During the last century American students and scholars have found it increasingly difficult to discuss the relation of religion to the mission of self-consciously secular colleges and universities. C. John Sommerville here sorts through a number of issues that bring these matters into sharper focus.
The aim of secular education as it began in the nineteenth century, Sommerville points out, was to open debate to all ideas that could win a hearing, not simply to stifle all those that could be labeled religious. In the aftermath of the failing ideologies of the nineteenth century new ideas, new icons, and new taboos are forming, circulating without critical scrutiny. Today the secular university finds itself in crisis, unable to define the human difference.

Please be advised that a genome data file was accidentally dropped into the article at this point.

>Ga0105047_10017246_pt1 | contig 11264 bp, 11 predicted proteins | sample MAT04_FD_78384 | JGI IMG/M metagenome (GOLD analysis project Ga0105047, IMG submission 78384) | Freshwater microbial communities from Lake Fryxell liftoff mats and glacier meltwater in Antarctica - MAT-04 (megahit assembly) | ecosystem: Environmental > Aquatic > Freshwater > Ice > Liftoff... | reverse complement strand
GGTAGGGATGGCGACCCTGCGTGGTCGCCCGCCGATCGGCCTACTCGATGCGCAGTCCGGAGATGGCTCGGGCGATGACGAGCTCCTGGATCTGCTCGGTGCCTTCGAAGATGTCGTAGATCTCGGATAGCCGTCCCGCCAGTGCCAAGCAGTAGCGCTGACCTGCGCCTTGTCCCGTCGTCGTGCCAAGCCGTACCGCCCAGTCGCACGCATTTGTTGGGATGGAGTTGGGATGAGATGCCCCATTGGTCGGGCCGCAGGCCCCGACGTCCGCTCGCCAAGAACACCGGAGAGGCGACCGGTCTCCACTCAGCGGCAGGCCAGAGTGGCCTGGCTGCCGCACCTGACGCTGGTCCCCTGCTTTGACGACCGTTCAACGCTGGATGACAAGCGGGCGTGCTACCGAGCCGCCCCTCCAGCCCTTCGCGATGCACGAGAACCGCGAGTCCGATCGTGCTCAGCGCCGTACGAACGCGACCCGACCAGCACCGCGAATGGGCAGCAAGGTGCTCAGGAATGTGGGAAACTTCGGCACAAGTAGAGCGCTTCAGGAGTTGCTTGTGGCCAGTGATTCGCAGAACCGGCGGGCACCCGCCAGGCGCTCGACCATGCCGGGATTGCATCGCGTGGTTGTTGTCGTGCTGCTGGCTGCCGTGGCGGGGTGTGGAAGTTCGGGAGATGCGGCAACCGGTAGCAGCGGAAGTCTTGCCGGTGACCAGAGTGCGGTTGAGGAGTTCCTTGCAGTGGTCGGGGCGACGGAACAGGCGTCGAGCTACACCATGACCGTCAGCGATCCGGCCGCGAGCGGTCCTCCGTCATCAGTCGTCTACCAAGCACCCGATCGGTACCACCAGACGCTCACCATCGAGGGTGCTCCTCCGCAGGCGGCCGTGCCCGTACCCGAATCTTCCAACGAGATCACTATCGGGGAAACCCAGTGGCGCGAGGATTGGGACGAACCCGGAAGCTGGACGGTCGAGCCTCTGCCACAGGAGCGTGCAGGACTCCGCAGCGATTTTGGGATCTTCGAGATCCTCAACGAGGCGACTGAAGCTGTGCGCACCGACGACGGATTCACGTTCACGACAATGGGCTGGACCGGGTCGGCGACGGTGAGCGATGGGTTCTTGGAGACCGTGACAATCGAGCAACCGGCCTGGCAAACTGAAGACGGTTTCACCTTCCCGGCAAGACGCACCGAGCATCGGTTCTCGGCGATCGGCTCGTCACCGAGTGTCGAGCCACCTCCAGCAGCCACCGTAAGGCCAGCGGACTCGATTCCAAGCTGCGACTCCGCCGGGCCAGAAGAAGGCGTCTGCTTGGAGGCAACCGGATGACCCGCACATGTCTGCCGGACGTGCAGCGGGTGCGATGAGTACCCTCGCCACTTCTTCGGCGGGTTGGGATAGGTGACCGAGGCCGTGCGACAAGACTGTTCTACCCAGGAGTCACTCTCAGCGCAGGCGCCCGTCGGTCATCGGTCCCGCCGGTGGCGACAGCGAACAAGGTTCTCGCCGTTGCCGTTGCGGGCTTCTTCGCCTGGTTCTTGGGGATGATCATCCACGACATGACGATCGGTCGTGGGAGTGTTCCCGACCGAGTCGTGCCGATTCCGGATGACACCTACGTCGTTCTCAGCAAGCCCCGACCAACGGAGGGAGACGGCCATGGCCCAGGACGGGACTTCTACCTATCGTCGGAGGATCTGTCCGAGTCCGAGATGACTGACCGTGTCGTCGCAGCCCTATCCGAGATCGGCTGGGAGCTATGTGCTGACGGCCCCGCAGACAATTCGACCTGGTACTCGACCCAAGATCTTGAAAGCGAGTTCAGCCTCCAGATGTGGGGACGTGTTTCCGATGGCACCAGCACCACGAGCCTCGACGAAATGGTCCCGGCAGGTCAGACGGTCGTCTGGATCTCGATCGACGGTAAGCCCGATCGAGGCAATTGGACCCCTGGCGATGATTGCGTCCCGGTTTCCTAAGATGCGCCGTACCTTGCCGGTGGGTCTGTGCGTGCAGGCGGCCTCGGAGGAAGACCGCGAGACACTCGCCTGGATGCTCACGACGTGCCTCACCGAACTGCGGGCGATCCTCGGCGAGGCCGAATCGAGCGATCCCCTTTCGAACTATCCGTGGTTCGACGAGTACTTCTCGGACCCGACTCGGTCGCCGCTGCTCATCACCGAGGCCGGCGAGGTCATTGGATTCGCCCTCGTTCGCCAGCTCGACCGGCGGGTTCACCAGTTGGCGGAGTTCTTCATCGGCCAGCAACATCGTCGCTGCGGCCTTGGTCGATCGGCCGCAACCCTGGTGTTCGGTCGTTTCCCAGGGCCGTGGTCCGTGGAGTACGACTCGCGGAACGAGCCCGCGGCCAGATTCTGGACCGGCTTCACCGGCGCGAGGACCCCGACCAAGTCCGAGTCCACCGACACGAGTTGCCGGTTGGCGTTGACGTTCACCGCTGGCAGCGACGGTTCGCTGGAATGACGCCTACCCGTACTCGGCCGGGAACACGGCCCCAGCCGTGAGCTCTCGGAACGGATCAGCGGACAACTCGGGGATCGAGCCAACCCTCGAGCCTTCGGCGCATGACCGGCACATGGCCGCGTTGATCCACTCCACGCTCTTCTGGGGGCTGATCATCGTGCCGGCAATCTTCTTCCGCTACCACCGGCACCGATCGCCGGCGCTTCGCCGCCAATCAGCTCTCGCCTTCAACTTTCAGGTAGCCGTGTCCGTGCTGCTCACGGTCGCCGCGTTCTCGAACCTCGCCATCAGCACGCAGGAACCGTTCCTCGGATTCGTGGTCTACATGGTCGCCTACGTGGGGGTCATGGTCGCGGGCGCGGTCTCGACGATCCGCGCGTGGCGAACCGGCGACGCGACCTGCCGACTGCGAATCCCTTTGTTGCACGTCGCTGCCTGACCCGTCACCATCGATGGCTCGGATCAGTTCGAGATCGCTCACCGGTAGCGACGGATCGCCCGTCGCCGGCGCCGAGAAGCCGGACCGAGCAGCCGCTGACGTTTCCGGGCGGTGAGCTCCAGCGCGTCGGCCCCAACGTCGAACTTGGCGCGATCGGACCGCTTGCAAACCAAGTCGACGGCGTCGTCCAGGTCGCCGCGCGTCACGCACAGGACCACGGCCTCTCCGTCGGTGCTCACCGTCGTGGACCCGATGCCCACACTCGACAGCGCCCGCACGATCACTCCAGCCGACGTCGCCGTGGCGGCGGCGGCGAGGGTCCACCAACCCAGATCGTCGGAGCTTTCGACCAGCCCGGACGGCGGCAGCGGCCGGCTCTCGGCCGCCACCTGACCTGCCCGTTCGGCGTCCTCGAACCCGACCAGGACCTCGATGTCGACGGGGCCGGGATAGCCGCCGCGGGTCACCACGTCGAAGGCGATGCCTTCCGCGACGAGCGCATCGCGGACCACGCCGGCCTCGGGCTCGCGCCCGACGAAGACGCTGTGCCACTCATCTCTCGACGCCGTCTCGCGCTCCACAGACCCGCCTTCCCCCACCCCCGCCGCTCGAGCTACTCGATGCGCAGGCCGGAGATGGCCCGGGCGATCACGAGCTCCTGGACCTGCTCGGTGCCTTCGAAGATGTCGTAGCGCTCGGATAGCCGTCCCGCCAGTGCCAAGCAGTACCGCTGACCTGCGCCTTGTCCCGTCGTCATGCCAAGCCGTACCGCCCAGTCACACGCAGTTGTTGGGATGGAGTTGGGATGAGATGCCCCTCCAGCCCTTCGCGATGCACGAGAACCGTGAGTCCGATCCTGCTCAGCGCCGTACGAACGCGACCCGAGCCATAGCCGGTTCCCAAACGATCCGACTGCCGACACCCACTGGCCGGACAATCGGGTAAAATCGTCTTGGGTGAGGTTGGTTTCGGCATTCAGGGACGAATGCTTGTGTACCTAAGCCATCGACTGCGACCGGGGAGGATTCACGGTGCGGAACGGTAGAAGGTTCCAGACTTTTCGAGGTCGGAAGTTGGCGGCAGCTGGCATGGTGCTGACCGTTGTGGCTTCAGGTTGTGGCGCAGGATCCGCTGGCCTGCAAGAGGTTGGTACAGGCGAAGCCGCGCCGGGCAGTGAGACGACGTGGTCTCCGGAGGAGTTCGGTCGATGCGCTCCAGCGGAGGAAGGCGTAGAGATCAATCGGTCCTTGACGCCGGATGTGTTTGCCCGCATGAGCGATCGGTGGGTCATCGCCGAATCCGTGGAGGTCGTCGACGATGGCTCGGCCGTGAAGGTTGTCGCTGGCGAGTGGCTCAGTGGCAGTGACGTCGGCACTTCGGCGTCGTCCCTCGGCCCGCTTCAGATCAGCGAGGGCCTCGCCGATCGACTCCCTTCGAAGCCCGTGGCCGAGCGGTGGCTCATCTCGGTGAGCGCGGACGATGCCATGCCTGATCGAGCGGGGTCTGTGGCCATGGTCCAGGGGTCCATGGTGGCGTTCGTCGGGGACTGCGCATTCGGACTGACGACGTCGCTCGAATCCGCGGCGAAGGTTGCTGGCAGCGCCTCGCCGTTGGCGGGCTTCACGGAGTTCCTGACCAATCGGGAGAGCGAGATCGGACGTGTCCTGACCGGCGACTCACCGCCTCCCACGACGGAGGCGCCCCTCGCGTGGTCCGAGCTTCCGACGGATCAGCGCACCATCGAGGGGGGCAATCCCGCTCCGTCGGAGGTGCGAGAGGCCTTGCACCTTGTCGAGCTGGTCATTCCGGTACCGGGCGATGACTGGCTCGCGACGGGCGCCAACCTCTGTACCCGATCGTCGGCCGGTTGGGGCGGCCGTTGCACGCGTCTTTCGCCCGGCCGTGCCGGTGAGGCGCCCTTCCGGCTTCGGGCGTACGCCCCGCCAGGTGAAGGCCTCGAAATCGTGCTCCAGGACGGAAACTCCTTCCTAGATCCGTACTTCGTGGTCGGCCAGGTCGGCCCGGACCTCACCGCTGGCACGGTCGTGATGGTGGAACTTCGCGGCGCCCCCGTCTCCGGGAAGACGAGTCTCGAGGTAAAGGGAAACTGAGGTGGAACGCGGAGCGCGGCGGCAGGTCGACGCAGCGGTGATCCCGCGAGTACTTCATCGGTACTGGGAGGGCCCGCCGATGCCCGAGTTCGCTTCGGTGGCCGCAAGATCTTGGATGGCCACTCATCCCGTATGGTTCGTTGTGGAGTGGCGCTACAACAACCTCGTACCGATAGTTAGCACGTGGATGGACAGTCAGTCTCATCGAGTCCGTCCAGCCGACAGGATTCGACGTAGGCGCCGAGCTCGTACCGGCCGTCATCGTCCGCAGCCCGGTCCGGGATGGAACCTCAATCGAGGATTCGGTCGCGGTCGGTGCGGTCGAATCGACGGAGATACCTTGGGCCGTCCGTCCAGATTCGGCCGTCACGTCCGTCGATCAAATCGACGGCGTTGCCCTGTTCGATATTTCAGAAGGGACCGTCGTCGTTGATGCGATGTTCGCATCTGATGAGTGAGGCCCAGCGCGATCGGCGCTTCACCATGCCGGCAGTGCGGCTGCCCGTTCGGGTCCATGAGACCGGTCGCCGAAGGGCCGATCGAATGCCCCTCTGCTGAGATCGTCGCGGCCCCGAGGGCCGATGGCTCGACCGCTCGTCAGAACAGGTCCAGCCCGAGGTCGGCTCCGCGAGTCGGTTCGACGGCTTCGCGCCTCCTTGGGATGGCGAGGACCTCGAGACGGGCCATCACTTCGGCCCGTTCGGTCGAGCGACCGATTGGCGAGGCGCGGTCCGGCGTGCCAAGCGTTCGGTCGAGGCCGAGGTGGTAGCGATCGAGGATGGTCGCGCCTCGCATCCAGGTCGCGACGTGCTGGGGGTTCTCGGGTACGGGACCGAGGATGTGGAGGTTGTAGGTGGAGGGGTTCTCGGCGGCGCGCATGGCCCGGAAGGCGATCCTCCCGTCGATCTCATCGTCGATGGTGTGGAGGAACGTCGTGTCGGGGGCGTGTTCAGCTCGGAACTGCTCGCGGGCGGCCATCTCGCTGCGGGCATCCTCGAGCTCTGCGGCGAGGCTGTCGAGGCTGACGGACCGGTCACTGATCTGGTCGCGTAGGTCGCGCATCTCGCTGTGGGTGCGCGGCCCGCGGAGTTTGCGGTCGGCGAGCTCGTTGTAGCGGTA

Sommerville considers such matters as how we judge religions, how corporatization is the inevitable result of secularization, and how scholars are rediscovering the human difference. He uses narrative theory and new understandings of canon formation to illuminate religious texts and explores Christianity's appearance on both sides of the culture war. The reflections in Religious Ideas for Secular Universities show how a dialogue might be promoted that would do justice both to religious insights and to the neutrality that is the goal of true secularization.